Exodus 16:1-5; 11-20
Studying for this lesson it brought a story to mind so I looked it up and here is a short version I found.
In 1519, Captain Hernán Cortés landed in Veracruz to begin his great conquest. Upon arriving, he gave the order to his men to burn the ships. Cortés was on a mission and he knew that the only way to keep himself or his men from quitting on the mission was to take that option off the table.
“That doesn’t make sense.”
What Cortés did was force himself and his men to either succeed or die.
To truly achieve the level of success we each desire, there are times when we need to “burn the ships.”
The question we have to ask ourselves is this: What are my ships? What am I afraid to let go of?
Matthew 14:27-30 But Jesus immediately said to them: “Take courage! It is I. Don’t be afraid.”28 “Lord, if it’s you,” Peter replied, “tell me to come to you on the water.”29 “Come,” he said. Then Peter got down out of the boat, walked on the water and came toward Jesus. 30 But when he saw the wind, he was afraid and, beginning to sink, cried out, “Lord, save me!”
That same thought process goes along with our decision to be obedient to God. Are we going to follow Jesus Christ as our Lord and Savior or are we getting back in the boat?
Let’s read Exodus 16:1-5 The whole Israelite community set out from Elim and came to the Desert of Sin, which is between Elim and Sinai, on the fifteenth day of the second month after they had come out of Egypt. 2 In the desert the whole community grumbled against Moses and Aaron. 3 The Israelites said to them, “If only we had died by the Lord’s hand in Egypt! There we sat around pots of meat and ate all the food we wanted, but you have brought us out into this desert to starve this entire assembly to death.” 4 Then the Lord said to Moses, “I will rain down bread from heaven for you. The people are to go out each day and gather enough for that day. In this way I will test them and see whether they will follow my instructions. 5 On the sixth day they are to prepare what they bring in, and that is to be twice as much as they gather on the other days.”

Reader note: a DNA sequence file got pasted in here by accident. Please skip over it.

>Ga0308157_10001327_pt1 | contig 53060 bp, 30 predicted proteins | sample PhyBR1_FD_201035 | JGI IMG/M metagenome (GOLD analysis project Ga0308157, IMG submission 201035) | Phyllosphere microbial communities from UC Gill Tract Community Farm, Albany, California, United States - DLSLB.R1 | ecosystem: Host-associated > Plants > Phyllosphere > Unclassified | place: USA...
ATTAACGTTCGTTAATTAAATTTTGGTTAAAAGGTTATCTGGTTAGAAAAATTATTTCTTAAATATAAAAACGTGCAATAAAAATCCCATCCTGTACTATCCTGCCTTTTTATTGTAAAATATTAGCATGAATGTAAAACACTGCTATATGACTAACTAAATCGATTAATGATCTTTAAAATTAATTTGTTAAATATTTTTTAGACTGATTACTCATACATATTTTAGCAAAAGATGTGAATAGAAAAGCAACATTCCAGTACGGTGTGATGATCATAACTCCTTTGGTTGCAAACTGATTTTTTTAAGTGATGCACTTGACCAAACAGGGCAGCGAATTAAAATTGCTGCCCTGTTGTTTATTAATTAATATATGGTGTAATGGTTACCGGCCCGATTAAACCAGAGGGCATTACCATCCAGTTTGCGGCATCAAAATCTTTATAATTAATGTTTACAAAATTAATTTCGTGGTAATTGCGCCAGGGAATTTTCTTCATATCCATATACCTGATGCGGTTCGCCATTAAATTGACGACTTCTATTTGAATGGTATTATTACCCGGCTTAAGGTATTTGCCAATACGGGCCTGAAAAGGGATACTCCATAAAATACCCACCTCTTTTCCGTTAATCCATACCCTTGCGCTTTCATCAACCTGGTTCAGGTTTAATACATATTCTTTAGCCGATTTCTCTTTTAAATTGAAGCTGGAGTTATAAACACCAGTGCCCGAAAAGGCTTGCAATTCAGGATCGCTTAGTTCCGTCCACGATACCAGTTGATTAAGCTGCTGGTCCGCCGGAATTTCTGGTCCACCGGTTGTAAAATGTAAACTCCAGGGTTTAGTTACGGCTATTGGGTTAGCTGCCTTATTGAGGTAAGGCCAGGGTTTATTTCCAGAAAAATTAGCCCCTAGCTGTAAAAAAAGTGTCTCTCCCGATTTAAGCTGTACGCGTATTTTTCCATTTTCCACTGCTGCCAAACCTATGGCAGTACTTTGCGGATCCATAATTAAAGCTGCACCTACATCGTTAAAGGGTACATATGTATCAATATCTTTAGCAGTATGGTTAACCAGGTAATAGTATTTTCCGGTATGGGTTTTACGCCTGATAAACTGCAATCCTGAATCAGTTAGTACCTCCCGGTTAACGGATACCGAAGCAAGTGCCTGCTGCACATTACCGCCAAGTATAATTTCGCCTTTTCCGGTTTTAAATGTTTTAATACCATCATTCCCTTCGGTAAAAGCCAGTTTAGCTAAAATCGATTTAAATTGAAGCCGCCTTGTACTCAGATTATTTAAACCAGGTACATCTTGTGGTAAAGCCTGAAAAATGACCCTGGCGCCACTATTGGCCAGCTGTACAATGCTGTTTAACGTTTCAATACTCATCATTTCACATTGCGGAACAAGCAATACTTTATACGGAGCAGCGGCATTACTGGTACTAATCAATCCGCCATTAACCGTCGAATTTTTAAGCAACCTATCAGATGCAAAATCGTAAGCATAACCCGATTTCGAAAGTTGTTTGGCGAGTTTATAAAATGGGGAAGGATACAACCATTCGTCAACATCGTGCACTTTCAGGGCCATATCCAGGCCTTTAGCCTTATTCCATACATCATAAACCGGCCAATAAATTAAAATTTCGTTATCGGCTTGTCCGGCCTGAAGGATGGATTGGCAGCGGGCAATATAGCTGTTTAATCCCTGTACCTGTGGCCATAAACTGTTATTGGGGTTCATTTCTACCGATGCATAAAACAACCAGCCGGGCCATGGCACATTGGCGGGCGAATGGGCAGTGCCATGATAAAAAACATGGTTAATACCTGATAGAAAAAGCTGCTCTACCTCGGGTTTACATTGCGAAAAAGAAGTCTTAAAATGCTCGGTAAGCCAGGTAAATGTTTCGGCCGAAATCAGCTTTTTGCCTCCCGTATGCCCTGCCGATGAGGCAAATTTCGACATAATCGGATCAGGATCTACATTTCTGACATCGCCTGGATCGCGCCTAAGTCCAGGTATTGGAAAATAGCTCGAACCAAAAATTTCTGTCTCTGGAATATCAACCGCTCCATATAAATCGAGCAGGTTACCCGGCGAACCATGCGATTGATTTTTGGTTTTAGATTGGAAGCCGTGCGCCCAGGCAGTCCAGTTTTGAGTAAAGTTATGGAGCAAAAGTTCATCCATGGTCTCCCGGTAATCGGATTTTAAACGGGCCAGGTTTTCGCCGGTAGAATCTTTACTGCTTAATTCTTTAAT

So what is the people’s complaint? That they don’t have enough to eat.
What were they comparting their situation to? Life in Egypt where they had pots of meat and ate all the food we wanted.
Ok, they were slaves in Egypt, do you really think they had all the food we wanted?
They had what the needed, but most assuredly they did not have all they wanted.
They would be like someone saying “ole the good old days”. Really? How good were they?
I remember an older gentleman said to be one time… “some people brag about the good old days”. Well dang the good old days! I don’t remember them being so good. I like my air condition, I like my car, I like be comfortable”
The Israelites were only remembering what and how they thought it was but because they had become too “comfortable” being slaves.
Their hunger made them forget what God was doing for them.
Just one month after leaving the land of Egypt…they have been freed after crying out in slavery, they had left Egypt with provisions, saved by the miracle at the Red Sea and now they forgot to honor God for the blessings they had.
Who were they directing their anger at? Against Moses and Aaron.
This is the exact idea behind the phrase “don’t shoot the messenger”
Where was Moses and Aaron getting their instructions? God!
So who were they really complaining against? God!
But even after all their complaining what did God do?
Then the Lord said to Moses, “I will rain down bread from heaven for you.
We must be careful to not read this and say we would never act like this toward God.
Because do we act like that toward God? Oh yes! Don’t believe it?
Can we get through one day without complaining?
Remember, everything we have: our car, our family, our money, our house, the food in the refrigerator, or in the cabinets are all from God.
But how many times do we complain about something we don’t have?
If God thought we needed it, He would supply it.
Like a lot of things in our lives it may not be NO you can’t have it, but instead, not right now.
God has a reason and has a time for all of us.
In verse 4 the Lord said “I will test them” what was the test?
To find the answer we need to look at another book of the Bible.
Turn to Deuteronomy 8:2-3 Remember how the Lord your God led you through the wilderness for these forty years, humbling you and testing you to prove your character, and to find out whether or not you would obey his commands. 3 Yes, he humbled you by letting you go hungry and then feeding you with manna, a food previously unknown to you and your ancestors. He did it to teach you that people do not live by bread alone; rather, we live by every word that comes from the mouth of the Lord.